SAN FRANCISCO -- Gateway Inc. has expanded its reach into the electronic home with some solidly built digital cameras that offer budding photographers another option beyond the tried-and-true Canons, Sonys and Nikons.
Gateway's premium model is the DC-T50 ($399), a 5.25-megapixel workhorse with enough manual override options to keep control freaks happy and a sophisticated auto mode for the rest of us.
Beyond the sharp resolution, there's a 1 1/2-inch full-color image display on the back of the camera, a SD (Secure Digital) memory card slot and a 3X optical zoom.
The DC-T50 is a comfortably sized, brushed silver unit. Too often, whiz-bang developers cram the electronics into digital cameras that end up being so small they're lost in the hand or their buttons are too tiny. Nothing personal, Sony.
Gateway avoids this nicely. Now let's talk image quality.
I took some daylight shots in downtown San Francisco at the highest resolution, using the auto exposure presets on the Gateway. A dial on top of the unit allowed me to quickly toggle from manual to auto modes, with various grades of user control in between.
I liked the quiet, clean action of the camera. Pressing the shutter button halfway quickly composes the shot as the camera makes some quick distance and lighting readings before clicking off a picture.
Most cameras have this, like my own Canon S400 4-megapixel camera, but the half- and full-pressed button action is much smoother with the Gateway.
I was also impressed with Gateway's intuitive menu screen, also better than Canon's.
There's a "set" button in the middle between four directional buttons that easily let me choose shutter speeds and aperture levels while in manual mode.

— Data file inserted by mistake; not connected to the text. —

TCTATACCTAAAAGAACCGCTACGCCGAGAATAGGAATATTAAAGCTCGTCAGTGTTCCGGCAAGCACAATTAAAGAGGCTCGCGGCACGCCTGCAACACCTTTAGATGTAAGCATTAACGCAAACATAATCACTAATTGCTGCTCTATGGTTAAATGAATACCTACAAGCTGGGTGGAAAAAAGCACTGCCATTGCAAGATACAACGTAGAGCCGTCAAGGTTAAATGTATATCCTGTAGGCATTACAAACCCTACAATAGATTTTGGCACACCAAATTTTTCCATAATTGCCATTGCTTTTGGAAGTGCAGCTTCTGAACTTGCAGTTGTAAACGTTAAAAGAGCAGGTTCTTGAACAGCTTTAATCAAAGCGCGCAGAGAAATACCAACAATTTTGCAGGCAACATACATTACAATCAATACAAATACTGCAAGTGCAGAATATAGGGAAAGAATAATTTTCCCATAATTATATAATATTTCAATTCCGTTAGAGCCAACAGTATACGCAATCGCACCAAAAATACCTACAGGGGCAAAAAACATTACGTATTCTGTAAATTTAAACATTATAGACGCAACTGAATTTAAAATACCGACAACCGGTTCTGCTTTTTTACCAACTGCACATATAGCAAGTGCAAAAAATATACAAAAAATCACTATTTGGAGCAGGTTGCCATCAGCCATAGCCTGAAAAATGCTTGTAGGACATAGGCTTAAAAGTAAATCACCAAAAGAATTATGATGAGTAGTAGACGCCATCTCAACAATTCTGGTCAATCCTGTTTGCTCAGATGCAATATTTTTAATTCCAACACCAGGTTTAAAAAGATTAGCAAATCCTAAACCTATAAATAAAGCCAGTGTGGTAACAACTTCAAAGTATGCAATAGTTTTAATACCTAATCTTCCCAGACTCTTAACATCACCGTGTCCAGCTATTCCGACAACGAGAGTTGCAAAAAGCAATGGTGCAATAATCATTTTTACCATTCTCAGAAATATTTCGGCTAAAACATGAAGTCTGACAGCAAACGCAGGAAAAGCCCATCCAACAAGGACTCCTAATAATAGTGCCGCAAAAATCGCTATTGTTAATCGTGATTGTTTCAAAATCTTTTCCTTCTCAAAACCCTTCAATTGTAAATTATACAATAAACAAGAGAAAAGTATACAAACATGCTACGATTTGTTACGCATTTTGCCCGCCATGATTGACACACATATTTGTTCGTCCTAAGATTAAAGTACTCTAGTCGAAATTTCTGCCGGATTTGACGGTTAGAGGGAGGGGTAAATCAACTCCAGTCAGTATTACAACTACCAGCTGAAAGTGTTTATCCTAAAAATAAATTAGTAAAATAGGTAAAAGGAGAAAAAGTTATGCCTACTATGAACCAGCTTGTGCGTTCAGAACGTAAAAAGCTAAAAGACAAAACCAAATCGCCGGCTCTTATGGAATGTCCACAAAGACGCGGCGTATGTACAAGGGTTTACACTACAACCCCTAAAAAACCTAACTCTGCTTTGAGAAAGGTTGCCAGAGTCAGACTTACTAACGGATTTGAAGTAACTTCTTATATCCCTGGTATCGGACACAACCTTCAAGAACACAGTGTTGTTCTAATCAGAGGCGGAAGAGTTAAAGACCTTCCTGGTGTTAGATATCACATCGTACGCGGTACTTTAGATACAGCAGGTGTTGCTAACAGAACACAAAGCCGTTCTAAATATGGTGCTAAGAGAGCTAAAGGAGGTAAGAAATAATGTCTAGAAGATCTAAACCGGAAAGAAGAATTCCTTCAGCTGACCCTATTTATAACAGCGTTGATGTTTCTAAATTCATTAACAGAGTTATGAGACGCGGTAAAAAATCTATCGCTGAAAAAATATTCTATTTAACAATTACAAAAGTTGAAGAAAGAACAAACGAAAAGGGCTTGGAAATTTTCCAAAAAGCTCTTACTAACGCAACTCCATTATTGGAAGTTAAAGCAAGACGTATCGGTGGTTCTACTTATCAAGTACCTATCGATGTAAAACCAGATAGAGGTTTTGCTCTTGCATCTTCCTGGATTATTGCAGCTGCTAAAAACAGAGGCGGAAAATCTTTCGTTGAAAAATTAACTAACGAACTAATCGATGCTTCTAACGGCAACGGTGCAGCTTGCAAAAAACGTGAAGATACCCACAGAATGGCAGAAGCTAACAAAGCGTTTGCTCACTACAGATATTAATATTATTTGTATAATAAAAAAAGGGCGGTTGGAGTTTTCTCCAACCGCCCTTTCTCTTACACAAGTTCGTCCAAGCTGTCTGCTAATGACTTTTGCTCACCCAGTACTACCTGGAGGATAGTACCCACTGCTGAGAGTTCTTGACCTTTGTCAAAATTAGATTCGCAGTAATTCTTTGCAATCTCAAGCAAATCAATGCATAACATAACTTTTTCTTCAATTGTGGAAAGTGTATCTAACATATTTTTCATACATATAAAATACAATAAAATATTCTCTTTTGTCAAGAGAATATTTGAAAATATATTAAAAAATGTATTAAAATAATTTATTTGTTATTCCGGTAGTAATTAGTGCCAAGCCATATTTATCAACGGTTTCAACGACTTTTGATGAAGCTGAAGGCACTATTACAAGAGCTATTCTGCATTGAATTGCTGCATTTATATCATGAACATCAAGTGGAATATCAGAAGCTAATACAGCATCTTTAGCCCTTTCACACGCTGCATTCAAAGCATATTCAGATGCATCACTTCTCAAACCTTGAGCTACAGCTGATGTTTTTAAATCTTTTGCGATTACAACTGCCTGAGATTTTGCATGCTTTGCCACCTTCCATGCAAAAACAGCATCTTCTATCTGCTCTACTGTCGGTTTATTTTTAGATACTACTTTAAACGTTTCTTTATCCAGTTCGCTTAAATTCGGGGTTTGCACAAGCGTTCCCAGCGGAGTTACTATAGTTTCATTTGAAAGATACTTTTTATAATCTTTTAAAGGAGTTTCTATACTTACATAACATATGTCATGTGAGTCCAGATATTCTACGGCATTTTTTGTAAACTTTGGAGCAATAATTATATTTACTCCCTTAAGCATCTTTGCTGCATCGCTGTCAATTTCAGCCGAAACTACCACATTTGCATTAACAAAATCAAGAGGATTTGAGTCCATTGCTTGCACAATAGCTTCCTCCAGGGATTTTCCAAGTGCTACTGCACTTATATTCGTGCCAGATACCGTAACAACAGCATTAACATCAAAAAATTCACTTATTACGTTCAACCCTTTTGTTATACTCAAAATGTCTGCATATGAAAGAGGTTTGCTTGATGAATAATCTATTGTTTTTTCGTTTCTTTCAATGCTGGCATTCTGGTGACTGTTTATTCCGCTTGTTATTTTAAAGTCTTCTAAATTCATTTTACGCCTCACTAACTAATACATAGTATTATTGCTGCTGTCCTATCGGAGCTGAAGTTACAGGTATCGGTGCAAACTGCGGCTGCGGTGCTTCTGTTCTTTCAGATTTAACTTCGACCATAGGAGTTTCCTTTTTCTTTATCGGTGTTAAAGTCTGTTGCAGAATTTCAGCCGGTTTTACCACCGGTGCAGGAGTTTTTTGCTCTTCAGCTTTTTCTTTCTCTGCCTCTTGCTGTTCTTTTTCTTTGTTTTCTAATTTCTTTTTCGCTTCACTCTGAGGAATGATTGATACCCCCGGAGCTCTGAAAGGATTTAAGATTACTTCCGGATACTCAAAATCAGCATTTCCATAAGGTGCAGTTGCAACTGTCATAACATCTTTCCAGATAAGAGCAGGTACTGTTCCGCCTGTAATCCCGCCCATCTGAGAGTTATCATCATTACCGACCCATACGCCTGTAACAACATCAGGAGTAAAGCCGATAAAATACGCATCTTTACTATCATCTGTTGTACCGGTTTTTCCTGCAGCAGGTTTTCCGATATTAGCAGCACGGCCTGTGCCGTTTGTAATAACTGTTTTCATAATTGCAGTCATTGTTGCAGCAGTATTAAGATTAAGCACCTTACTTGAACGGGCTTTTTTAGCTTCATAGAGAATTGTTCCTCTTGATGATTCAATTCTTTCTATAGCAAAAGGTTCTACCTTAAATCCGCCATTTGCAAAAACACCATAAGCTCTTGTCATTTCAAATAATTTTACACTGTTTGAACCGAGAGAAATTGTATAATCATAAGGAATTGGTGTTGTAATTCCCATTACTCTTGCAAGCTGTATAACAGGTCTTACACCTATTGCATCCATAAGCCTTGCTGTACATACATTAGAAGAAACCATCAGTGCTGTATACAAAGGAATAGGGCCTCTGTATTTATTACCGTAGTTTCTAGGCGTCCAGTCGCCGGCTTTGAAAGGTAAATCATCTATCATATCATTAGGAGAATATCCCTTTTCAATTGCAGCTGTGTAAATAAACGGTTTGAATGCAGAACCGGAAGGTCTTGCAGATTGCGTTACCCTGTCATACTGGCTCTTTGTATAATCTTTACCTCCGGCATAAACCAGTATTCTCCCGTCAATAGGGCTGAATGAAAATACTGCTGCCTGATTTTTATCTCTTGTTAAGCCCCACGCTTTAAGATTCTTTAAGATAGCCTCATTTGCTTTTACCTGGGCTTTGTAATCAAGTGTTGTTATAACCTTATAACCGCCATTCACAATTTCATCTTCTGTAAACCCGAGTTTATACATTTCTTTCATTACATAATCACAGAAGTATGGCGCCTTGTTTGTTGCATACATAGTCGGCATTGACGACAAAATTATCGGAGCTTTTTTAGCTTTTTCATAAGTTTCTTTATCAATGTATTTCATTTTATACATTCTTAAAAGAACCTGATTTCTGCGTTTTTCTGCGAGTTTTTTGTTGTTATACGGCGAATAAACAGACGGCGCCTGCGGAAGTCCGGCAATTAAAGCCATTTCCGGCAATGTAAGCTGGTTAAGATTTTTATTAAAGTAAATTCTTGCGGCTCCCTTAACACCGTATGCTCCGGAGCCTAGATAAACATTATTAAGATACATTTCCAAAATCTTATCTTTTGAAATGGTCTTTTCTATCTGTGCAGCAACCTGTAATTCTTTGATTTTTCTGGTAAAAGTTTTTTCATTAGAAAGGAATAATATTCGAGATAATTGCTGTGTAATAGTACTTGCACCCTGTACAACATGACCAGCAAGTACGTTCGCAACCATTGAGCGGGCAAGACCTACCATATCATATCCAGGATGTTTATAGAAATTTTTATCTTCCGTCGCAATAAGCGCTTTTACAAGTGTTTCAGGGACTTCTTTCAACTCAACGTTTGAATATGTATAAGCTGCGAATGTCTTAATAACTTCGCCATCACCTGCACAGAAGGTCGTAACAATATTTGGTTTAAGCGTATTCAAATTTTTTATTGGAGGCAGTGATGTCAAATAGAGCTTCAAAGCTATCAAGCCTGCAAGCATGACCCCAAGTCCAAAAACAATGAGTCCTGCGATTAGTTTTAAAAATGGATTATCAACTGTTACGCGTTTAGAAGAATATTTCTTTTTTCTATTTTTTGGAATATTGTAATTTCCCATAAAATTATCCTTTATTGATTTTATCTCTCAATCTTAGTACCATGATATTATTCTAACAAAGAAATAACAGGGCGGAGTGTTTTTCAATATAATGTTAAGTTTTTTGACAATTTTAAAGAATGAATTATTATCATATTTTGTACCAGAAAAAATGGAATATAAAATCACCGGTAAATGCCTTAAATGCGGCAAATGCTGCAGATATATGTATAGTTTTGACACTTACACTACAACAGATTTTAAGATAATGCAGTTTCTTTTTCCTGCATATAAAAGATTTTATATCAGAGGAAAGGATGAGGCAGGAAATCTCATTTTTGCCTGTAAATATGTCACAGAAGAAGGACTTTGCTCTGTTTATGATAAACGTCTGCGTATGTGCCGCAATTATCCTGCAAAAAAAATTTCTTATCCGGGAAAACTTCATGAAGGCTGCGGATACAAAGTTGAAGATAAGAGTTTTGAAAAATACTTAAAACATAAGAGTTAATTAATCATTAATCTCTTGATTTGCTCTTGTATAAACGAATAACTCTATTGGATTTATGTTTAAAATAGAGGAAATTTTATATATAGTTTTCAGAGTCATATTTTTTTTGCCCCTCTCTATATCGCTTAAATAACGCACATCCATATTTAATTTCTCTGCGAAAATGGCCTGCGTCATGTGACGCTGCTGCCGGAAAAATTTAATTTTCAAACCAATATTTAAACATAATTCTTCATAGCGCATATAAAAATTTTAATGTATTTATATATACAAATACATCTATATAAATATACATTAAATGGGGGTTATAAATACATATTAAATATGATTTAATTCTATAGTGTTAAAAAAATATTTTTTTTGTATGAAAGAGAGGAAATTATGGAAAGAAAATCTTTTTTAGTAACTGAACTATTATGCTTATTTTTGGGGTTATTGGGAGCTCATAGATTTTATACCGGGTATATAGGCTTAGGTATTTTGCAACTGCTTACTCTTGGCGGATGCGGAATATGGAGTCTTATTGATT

I took my shots back to the desktop and launched Adobe Photoshop for a close-up look. I eschewed the provided camera-to-PC USB connection wire and simply popped the memory card into a memory card reader. Fewer wires are always a good thing.
Photos of the San Francisco skyline taken with the Gateway camera looked extremely crisp, though the colors struck me as less vivid than the same shots taken earlier that day with my trusty Canon.
I'm told by professional photo editors that my eye was drawn to the vivid colors of the Canon shots simply because they were brighter.
To their trained eyes, the colors in the Gateway images were more realistic, with a wider spectrum of hues.
The Gateway camera fared better with photos I took along the waterfront of a large, bright red bow-and-arrow sculpture. The colors and sharpness were extremely true-to-life, and the DC-T50 caught the shadowy nuances of the sculpture in the foreground and the wispy clouds in the distance.
The manual setting options on the DC-T50 allowed me to try different shutter speeds and aperture settings, but I found I always could have obtained the same or better results in the auto mode.
They build digital cameras pretty darn smart these days and if you really want to get into fully controlling your images, you're better off sticking to SLR 35mm film cameras -- or ponying up a lot more cash for a "prosumer"-level digital Canon EOS or Nikon unit.
It's not the sexiest, sleekest digital camera going, but Gateway has performed well with the DC-T50.
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